The map above makes up just under half of a TIME.com article by Thomas P. M. Barnett that so inanely oversimplifies African geopolitics (Muslim terrorism! China is scary!) that I’m almost at a loss for words. Shame on you, Barnett, and shame on Time for posting this.
I side with those — David Weinberger, Zeynep Tunecki, and others — who have responded to Gladwell by saying that attempting to cleanly separate online and offline media (or connections, or actions) is a futile pursuit. Social media are an integral part of a new media ecosystem, one in which bloggers are amplified and inspired by more traditional forms of media and in which mainstream media outlets increasingly partner with citizen journalists to provide the most complete coverage they can.
Throughout the forum, panelists have repeatedly raised this theme, arguing that framing media as old versus new or mainstream versus citizen is not a productive approach to understanding the impact of online networks. Speakers who work with major news outlets have thanked bloggers for sharing their first-hand accounts of what’s happening on the ground, while bloggers have thanked major news outlets for broadcasting their reports. In a break-out discussion on Saturday, citizen journalists from Tunisia and Egypt said that Al Jazeera’s amplification of their voices helped bring the situations in these countries to a tipping point.
This idea of a media ecology is one I’ve been mulling over as I’ve been working with the Technology for Transparency Network over the past year. We’ve interviewed more than 60 organizations who use digital tools to promote transparency and accountability in their governments, and one of our key conclusions has been that organizations who build partnerships with traditional media organizations — whether these are local radio stations or major national newspapers — tend to have more success than organizations that rely solely on the Internet to get their message across. For me, it’s been interesting to hear that this is the case not only when talking about city budget transparency, but also when talking about revolutions.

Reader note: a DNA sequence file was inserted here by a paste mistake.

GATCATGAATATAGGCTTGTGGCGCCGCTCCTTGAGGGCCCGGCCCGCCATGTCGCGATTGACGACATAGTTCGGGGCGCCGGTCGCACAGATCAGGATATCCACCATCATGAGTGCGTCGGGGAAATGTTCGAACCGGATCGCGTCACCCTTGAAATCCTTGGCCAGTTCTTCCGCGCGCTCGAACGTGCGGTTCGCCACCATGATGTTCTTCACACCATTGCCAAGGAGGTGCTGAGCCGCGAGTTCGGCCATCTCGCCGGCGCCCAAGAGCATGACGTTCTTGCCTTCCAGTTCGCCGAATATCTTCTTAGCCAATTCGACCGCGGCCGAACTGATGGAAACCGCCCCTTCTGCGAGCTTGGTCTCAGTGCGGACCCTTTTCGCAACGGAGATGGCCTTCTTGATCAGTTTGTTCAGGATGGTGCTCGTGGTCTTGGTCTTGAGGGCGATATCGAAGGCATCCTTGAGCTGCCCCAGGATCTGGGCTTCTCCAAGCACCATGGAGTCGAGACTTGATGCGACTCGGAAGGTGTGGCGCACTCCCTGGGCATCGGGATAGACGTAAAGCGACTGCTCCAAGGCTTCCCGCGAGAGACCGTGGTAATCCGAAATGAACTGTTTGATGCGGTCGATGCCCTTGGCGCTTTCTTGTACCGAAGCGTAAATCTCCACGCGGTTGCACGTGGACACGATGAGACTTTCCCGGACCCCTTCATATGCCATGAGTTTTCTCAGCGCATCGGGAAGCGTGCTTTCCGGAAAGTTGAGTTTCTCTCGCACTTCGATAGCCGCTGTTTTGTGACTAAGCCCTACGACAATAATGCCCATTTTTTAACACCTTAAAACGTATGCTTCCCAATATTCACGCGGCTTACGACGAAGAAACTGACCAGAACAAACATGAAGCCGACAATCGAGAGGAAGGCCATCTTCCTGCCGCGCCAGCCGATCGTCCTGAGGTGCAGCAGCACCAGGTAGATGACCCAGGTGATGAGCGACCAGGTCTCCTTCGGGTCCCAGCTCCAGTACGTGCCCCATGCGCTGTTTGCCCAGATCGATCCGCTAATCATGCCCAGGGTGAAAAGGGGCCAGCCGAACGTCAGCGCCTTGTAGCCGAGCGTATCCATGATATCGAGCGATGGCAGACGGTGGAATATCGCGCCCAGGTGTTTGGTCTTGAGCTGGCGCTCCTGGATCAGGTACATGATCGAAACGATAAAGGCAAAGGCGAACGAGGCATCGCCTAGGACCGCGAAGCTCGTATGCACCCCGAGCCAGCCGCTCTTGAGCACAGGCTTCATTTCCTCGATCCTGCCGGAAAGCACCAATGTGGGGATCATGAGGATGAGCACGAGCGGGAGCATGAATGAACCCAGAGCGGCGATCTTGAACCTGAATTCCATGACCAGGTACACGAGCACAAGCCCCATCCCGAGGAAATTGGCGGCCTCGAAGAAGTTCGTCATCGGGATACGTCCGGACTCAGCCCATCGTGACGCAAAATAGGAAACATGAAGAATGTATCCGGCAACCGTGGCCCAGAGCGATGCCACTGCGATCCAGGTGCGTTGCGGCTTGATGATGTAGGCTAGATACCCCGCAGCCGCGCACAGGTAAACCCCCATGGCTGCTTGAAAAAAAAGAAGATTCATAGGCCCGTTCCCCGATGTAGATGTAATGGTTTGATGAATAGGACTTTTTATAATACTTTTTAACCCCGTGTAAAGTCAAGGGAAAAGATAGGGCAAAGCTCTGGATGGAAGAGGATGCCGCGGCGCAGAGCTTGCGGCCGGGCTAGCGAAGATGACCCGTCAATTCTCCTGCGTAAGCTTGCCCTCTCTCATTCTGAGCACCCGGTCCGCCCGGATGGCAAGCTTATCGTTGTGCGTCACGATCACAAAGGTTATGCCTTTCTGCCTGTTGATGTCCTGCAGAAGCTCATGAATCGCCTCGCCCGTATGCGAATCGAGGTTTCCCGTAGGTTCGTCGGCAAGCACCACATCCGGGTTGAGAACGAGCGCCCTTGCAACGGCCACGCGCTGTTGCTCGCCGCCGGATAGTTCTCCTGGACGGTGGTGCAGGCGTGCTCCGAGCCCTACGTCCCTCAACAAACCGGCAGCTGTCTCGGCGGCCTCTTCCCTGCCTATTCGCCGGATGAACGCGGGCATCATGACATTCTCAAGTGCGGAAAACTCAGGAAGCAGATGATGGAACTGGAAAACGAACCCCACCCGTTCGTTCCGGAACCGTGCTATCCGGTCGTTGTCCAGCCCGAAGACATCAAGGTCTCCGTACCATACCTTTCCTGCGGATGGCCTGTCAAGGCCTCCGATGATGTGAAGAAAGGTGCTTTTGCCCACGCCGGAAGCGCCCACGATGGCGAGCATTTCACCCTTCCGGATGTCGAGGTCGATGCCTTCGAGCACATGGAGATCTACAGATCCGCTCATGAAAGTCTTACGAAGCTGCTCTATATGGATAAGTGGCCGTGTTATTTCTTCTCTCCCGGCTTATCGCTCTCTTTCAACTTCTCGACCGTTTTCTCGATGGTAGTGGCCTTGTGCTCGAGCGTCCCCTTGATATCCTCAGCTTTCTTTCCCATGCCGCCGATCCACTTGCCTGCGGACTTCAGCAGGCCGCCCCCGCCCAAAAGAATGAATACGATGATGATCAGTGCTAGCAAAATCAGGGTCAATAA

I don’t think this in any way diminishes the importance of social media in the movement for government accountability. In many cases, both local radio stations and national papers (and, as I’ve heard this weekend, Al Jazeera) would be unable to report on the stories they cover without the help of bloggers and tweeters. I’m glad to see that those who are here at the forum — both traditional and citizen journalists — are willing to exlore these partnerships and acknowledge their importance.
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“This is it. The big one…. It’s Twitter.” For those of you who haven’t been following the media hype surrounding Iran’s is-it-or-isn’t-it-a “Twitter Revolution,” that’s Clay Shirky, speaking four days after the June 2009 presidential elections. Ouch. Awkward.
“This is it. The big one…. It’s Twitter.”